‘April is the cruellest month,’ stated a famous poem in its first line. T. S. Eliot, who wrote it, was as townee a poet as ever lived, and hadn’t the faintest idea of the literal truth of it for the countryman. ‘Breeding lilacs out of the dead land’ he goes on, and generally making things look deceptively pleasant in a doomed planet. Not since Browning have poets exuded cheery notions, unless it were G. K. Chesterton in a pub.
I once dined next to Mr Eliot, and dared to point out why April is the cruellest month to us country people. ‘We call it the Hungry Gap,’ I told him. He nodded politely, but I guess he didn’t take it in. Picture to yourself: what could a chap like that know of what it took to get the daily bottle of milk on to his doorstep, and what problems April poses to that effort. Once I even fancied myself as a budding poet; but going out on the land in the days when farm work was all arms and legs, showed me pretty soon that there was more poetry in keeping old Strawberry up to a thousand gallons or in trying to get the kale land ready for barley, than in sitting on one’s bum writing lines that scanned.
If poetry is needed, it seemed to me to spring as naturally out of the earth as flowers. That term ‘cuckoo barley’ for example, could anything be neater to describe barley that is got in on the kale land so late that the song of the cuckoo provides a syncopation to the rattle of the drill?
Hungry Gap it was: for by now many a haystack had been reduced to a tottering tower supported by ‘crutches’. The kale, what was left of it, was coming into flower and growing out of use. But one thing we did have, that I see very little of today – mangolds. Nowadays, come March, all the farming pages are on about ‘early bite’. But if you can’t keep up that ‘early bite’ of grass; if the weather turns against you on the cold numb clay, what then?
We relied on mangolds, reckoning we couldn’t turn the cattle out till past mid-April – and that was a month earlier than our forebears did around here. The mangold clamp, now opened, showed yellow and crimson shoots flaring from the globes. These had all to be cut off. Then we sat down with a beet knife and a bag over our knees, and scraped the mangolds clean. When the barrow was full we pushed it to the pulper, beside the neat-house. Then one set to turning the handle: the mangolds came out in slices; pink and white and crisp, like a salad.
All that work: it couldn’t be afforded today. But the cows looked so comfortable, eating each her heap of sliced mangolds, crushed oats and chaff. Then they could lie down and regurgitate and chew the cud and sigh with repletion. Nowadays cows are rushed through milking parlours, receiving a handful of cubes like the change that comes to you down a chute at the supermart check-out. I feel very like a modern cow, going through a supermart check-out, as my change rattles into the bowl. I only just don’t lower my muzzle and lick it up. It’s ‘Queue here’ for cows, pigs, humans. It’s ‘Hurry along there.’ As for hens, they are internees from birth.
The heap of mangolds shrank; the long barrow stand of kale was cut and loaded. The cutting was done with a billhook, and you could get a good half-pint of dew down your sleeve at each stroke – but who bothered about that? It was like cooling showers. We used every bit of kale – kept that handle turning, slicing the stalks in the pulper, laying their juicy marrow bare. Mixed with the sliced mangolds and chaff, the cows crunched them with avidity even in April, along with the rest.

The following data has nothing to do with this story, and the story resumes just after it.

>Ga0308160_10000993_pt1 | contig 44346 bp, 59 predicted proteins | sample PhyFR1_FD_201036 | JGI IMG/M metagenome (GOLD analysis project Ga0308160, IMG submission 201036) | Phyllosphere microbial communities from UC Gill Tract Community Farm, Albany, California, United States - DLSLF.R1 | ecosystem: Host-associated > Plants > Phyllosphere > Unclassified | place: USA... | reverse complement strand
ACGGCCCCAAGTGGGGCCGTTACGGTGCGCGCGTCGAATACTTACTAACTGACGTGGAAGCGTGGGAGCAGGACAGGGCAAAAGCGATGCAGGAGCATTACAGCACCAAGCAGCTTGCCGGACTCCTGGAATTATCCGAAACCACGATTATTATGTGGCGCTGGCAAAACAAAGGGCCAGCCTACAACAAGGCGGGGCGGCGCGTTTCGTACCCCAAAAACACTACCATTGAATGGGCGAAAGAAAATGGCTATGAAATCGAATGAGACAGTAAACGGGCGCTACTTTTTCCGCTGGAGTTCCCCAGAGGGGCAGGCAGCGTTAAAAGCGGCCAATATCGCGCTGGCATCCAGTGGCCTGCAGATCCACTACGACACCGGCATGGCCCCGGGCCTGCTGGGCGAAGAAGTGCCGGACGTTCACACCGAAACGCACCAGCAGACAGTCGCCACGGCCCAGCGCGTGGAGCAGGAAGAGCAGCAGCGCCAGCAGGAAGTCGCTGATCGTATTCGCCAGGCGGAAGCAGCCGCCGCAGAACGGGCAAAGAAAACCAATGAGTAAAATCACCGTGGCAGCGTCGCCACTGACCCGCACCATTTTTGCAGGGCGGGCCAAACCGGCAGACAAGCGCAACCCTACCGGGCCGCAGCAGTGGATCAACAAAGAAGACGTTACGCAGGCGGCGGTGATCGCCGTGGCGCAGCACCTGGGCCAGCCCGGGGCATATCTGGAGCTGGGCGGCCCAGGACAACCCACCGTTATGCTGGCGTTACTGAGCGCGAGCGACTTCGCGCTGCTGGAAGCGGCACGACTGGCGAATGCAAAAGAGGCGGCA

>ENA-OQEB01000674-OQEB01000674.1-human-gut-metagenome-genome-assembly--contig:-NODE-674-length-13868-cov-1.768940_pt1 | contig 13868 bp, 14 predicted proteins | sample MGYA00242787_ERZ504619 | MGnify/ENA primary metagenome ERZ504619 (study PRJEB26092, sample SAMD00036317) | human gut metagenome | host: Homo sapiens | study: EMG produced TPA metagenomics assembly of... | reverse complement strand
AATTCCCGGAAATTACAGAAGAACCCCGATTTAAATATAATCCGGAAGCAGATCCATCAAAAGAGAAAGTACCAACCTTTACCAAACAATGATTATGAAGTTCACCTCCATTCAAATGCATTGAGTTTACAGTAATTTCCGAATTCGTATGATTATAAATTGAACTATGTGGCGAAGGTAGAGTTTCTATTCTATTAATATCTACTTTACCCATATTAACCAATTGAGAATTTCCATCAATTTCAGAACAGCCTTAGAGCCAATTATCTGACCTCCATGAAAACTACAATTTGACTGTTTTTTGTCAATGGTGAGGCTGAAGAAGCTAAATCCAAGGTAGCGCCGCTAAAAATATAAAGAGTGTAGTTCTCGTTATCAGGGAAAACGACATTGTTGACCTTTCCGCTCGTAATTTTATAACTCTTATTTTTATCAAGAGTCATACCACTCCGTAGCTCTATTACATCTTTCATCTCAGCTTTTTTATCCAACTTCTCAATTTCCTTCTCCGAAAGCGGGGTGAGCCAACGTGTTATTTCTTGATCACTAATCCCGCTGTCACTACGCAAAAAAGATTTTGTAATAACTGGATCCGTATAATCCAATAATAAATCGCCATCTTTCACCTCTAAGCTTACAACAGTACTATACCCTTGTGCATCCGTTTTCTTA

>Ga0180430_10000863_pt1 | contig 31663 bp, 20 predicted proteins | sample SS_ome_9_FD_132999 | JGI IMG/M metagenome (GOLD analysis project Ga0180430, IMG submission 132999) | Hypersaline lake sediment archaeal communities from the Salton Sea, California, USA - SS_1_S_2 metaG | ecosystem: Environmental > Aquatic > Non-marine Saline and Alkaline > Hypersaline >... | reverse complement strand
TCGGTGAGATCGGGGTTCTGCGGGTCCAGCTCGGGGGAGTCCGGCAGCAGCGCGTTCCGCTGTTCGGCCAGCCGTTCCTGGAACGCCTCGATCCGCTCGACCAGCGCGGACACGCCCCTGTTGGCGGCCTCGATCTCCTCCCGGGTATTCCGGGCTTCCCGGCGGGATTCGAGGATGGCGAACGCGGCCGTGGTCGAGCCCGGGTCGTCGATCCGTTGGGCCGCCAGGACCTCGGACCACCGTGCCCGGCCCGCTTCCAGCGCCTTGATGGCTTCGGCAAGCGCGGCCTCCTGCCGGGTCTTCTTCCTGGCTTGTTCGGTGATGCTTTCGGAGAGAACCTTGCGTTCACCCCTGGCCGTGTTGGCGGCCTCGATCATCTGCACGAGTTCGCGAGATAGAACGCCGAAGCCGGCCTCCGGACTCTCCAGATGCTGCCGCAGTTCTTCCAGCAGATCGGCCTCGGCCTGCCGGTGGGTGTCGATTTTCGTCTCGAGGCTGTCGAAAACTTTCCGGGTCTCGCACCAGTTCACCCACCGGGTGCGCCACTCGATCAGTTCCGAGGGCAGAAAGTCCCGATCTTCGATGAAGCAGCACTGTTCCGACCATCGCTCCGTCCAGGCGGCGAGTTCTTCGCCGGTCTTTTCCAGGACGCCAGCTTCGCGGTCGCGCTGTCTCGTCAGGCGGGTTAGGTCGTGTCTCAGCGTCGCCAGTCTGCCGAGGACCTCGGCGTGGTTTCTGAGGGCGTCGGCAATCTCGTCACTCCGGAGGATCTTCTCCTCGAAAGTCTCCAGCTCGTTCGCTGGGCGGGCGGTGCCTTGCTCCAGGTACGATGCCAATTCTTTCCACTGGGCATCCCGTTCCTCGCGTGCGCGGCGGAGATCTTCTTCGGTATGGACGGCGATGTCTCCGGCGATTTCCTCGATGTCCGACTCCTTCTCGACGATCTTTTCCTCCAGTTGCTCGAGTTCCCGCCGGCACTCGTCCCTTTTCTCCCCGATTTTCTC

The sound of those jaws grinding up the bits of kale stalk – that was a satisfying noise. Do people realize the satisfactions of the old life – the lovely noise of jaws? We wasted nothing that we grew. Burn straw? Burn chaff? Madness. The only things we burned were oat-flights and cavings from the thresher; the latter because full of weed seeds, the former because they were so light, they flew about. A horse snorting as he nosed into his ‘bait’ could blow one into his eye, as could a cow; and the vet had to get it out, or it could blind the eye.
What a lot there was to learn, of little vital details.
The life of the farmyard seemed to gather round that mangold clamp while one was at the job. Piglets came grunting, poking, prying, nibbling. The cockerel stopped, poised on one leg, with a sideways ‘What-ho’ sort of look. A mare passing in shafts would snatch a root that had missed the barrow and crunch it like an apple. And one day a bee came humming. Then it was time to turn the cattle out to grass. The remains of the mangold clamp were gathered up and put on the dung hill – old straw along with black little withered mangolds looking like shrunken heads.
Next to get the kale land ready for barley-seeding. There were those tiresome roots still lying where the stalks were chopped off. Once we had no disk harrows, only toothed harrows – and a piece of branch with a jag on its end, cut from the hedge.
This hedgerow stick could hook up the back of a harrow and release a clod or drop a lot of kale roots caught in it on to the headland, to be heaped and burnt – or forgotten. There was always something to be done before a job which looked straightforward could be done. A man had a good shut-knife to whittle various pieces of hedge-wood – for markers in drawing a first furrow, or for lifting a harrow, or wedging some part of some simple machine to keep it tight and functioning. That rusty spanner lodged in a cleat on the wooden plough was often used as a hammer.
We got past the Hungry Gap, of which that famous poet was surely quite unaware, as he poured some milk in his tea, then sat down and wrote, ‘April is the cruellest month’.
8 April 1972
Extract from A Countryman’s Spring Notebook
Adrian Bell © Archant Community Media Limited 1950–1980